Today’s post was written by Paul.
In 2017 we declared November to be Train Month on our Blind Pig and The Acorn Youtube Channel. There is no national train month that we could ascertain. Once upon a time, Amtrack designated May as National Train Month, but they discontinued the designation after a few years.
We got the idea of doing a video series from Gary Chapman, who does a hymn per week on his Youtube channel. I didn’t want to copy him completely by doing hymns, although I know enough hymns to keep me busy for years. I asked myself, what’s another subject that is widely covered in Appalachian music? I soon thought of trains.
I quickly realized after doing a count, that I probably know at least 30 or 40 train songs. Originally, I wanted to do one a day for an entire month. I then realized that even though I have enough material for that, I don’t have enough time to film and upload every day. We decided to just do one per week, and that way, we can do the train series annually.
We also decided that every song would be filmed and uploaded in just one take. This would leave some mistakes, but would save time and might lead to performances that were spontaneous. We also decided it would be fun to feature some of our other musical friends and acquaintances, having them join us on songs that they knew of but perhaps had never played before.
We hope you like the series. If you’re not a member of Youtube its free to join. Once you have an account on Youtube you can subscribe to all manner of channels, including the Blind Pig and The Acorn Youtube Channel for free.
Here’s info on the first Train Song – “On the Evening Train.”
This Hank Williams song is a real tear jerker. Even though it’s sad, I always find the melody and lyrics beautiful. Wayde Powell, II gave me a copy of an album in the late 90’s of the Larry Perkins project. This song was on it, as was “Touch of the Past,” a song that Pap and I learned and sang together.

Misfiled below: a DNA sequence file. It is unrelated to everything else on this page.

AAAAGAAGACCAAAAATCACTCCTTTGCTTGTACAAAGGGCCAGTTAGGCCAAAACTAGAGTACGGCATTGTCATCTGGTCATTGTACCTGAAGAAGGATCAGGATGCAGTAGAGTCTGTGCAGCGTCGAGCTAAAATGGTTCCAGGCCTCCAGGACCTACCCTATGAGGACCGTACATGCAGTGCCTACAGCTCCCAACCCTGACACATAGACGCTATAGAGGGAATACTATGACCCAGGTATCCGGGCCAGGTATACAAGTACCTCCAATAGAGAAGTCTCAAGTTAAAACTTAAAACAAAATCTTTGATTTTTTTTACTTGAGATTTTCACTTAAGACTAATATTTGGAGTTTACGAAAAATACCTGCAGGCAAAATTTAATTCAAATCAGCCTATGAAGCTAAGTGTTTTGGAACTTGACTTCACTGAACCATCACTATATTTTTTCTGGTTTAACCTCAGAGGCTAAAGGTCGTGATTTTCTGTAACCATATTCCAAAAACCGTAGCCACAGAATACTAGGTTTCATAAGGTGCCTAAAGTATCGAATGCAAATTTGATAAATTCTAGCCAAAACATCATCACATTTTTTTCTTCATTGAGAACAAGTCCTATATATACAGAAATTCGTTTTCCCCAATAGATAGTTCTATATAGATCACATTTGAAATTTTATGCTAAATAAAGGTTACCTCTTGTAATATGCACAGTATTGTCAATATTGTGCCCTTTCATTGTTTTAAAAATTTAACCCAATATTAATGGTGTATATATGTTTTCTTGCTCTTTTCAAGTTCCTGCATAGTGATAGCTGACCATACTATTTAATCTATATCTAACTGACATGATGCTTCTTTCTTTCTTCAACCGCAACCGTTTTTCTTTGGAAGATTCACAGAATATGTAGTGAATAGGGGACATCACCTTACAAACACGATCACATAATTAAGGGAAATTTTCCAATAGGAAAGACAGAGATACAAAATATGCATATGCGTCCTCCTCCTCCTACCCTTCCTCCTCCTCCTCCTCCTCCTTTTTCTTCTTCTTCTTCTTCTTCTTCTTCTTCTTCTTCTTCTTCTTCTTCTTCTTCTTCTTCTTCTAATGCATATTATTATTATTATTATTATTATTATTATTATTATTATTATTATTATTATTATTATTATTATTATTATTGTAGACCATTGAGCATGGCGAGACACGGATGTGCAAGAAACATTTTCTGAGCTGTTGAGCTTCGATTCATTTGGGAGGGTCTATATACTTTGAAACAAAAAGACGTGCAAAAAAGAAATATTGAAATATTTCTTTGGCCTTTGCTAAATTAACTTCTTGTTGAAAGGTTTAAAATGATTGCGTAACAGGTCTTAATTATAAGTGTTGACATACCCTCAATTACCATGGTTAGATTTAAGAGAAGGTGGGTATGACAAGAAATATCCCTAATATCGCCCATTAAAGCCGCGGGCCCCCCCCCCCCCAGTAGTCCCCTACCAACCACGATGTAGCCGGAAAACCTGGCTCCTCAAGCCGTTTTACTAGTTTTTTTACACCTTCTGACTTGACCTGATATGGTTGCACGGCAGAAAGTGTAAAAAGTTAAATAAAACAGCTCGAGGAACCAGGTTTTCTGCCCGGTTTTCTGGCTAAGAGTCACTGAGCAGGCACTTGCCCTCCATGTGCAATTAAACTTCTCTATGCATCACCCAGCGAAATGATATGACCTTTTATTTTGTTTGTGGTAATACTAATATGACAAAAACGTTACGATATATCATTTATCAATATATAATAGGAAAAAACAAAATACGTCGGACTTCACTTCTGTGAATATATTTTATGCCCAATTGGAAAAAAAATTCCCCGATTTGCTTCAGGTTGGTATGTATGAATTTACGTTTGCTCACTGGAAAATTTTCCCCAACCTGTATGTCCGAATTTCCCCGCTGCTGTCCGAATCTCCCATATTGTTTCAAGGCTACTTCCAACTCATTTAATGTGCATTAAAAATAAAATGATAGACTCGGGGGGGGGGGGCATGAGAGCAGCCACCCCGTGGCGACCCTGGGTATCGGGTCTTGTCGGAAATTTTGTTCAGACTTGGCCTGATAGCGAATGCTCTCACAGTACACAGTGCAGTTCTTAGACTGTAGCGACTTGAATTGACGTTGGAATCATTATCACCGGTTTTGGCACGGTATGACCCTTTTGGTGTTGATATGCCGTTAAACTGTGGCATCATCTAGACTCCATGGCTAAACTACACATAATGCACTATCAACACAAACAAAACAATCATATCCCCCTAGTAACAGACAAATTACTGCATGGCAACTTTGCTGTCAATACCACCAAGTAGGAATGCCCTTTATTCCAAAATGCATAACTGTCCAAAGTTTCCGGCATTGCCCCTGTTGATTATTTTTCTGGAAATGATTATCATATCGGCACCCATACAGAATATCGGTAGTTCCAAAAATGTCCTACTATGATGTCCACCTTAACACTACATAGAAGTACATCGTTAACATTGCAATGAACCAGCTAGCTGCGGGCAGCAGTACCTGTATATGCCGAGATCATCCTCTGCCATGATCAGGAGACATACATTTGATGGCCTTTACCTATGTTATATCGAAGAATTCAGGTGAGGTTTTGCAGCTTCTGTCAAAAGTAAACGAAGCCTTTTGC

On Perkins’ cut of “On The Evening Train,” the great John Hartford played fiddle, dragging out the notes in such a lonesome way, it seemed the fiddle was crying. Chitter did a great job as well, especially considering that she had only heard the song twice before playing it. That’s part of the premise of our train song series: hooking up with different local musicians and attempting off-the-cuff performances of songs in one take.
When Chitter listened to the song the night before we shot this, she mistakenly thought I meant for her to learn to sing the song, so she focused on the lyrics, not how to fiddle the tune, but it worked out ok and we were able to film the song in one take anyway.
High C seemed to be Perkins’ key of choice for solos, and he could do them there comfortably without resorting to falsetto as many high singing bluegrass singers do. I knew this song would be high in the key of C, but it was even higher than I expected. If you look closely, you can almost see a look of surprise exchanged between me and Chitter when I reached the second high note in the verse. 🙂 Anyway, we’re looking forward to sharing this year’s series of songs, and we promise not to make them all this sad.
I hope you enjoyed the first song of this year’s Train Series! Paul is right its a real tear jerker, but the lyrics are so full of moving emotion its hard not to want to listen to it over and over. Paul’s voice and Chitter’s fiddle add just the right note of lonesomeness.